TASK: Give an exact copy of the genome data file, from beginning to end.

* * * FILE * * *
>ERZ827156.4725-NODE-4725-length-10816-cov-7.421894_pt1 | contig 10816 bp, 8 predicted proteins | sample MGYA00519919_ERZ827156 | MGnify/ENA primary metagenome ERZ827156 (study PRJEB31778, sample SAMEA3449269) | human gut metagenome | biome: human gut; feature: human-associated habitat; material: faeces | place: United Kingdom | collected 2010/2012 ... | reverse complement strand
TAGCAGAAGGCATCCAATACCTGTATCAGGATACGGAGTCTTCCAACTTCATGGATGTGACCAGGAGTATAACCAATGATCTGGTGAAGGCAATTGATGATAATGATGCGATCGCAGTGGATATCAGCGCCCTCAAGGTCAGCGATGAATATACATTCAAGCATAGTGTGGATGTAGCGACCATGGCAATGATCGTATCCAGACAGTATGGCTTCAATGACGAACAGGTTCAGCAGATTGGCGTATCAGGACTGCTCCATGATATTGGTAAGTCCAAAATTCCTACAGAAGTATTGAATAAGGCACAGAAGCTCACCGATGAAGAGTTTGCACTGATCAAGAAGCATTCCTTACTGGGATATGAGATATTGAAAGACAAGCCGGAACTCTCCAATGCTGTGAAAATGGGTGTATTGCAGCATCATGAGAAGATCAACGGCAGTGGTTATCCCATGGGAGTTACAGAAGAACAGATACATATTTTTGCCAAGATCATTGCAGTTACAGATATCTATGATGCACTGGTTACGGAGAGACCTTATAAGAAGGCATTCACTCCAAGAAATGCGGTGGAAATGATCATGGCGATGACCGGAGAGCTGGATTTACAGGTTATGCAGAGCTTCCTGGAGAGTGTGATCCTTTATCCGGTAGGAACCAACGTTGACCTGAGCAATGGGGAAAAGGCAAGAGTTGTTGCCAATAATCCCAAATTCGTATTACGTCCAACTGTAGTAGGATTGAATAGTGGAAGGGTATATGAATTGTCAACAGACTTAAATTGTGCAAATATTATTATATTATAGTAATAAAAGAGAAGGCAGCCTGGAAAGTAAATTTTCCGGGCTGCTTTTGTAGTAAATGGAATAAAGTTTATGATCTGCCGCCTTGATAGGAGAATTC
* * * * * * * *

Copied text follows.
>ERZ827156.4725-NODE-4725-length-10816-cov-7.421894_pt1 | contig 10816 bp, 8 predicted proteins | sample MGYA00519919_ERZ827156 | MGnify/ENA primary metagenome ERZ827156 (study PRJEB31778, sample SAMEA3449269) | human gut metagenome | biome: human gut; feature: human-associated habitat; material: faeces | place: United Kingdom | collected 2010/2012 ... | reverse complement strand
TAGCAGAAGGCATCCAATACCTGTATCAGGATACGGAGTCTTCCAACTTCATGGATGTGACCAGGAGTATAACCAATGATCTGGTGAAGGCAATTGATGATAATGATGCGATCGCAGTGGATATCAGCGCCCTCAAGGTCAGCGATGAATATACATTCAAGCATAGTGTGGATGTAGCGACCATGGCAATGATCGTATCCAGACAGTATGGCTTCAATGACGAACAGGTTCAGCAGATTGGCGTATCAGGACTGCTCCATGATATTGGTAAGTCCAAAATTCCTACAGAAGTATTGAATAAGGCACAGAAGCTCACCGATGAAGAGTTTGCACTGATCAAGAAGCATTCCTTACTGGGATATGAGATATTGAAAGACAAGCCGGAACTCTCCAATGCTGTGAAAATGGGTGTATTGCAGCATCATGAGAAGATCAACGGCAGTGGTTATCCCATGGGAGTTACAGAAGAACAGATACATATTTTTGCCAAGATCATTGCAGTTACAGATATCTATGATGCACTGGTTACGGAGAGACCTTATAAGAAGGCATTCACTCCAAGAAATGCGGTGGAAATGATCATGGCGATGACCGGAGAGCTGGATTTACAGGTTATGCAGAGCTTCCTGGAGAGTGTGATCCTTTATCCGGTAGGAACCAACGTTGACCTGAGCAATGGGGAAAAGGCAAGAGTTGTTGCCAATAATCCCAAATTCGTATTACGTCCAACTGTAGTAGGATTGAATAGTGGAAGGGTATATGAATTGTCAACAGACTTAAATTGTGCAAATATTATTATATTATAGTAATAAAAGAGAAGGCAGCCTGGAAAGTAAATTTTCCGGGCTGCTTTTGTAGTAAATGGAATAAAGTTTATGATCTGCCGCCTTGATAGGAGAATTC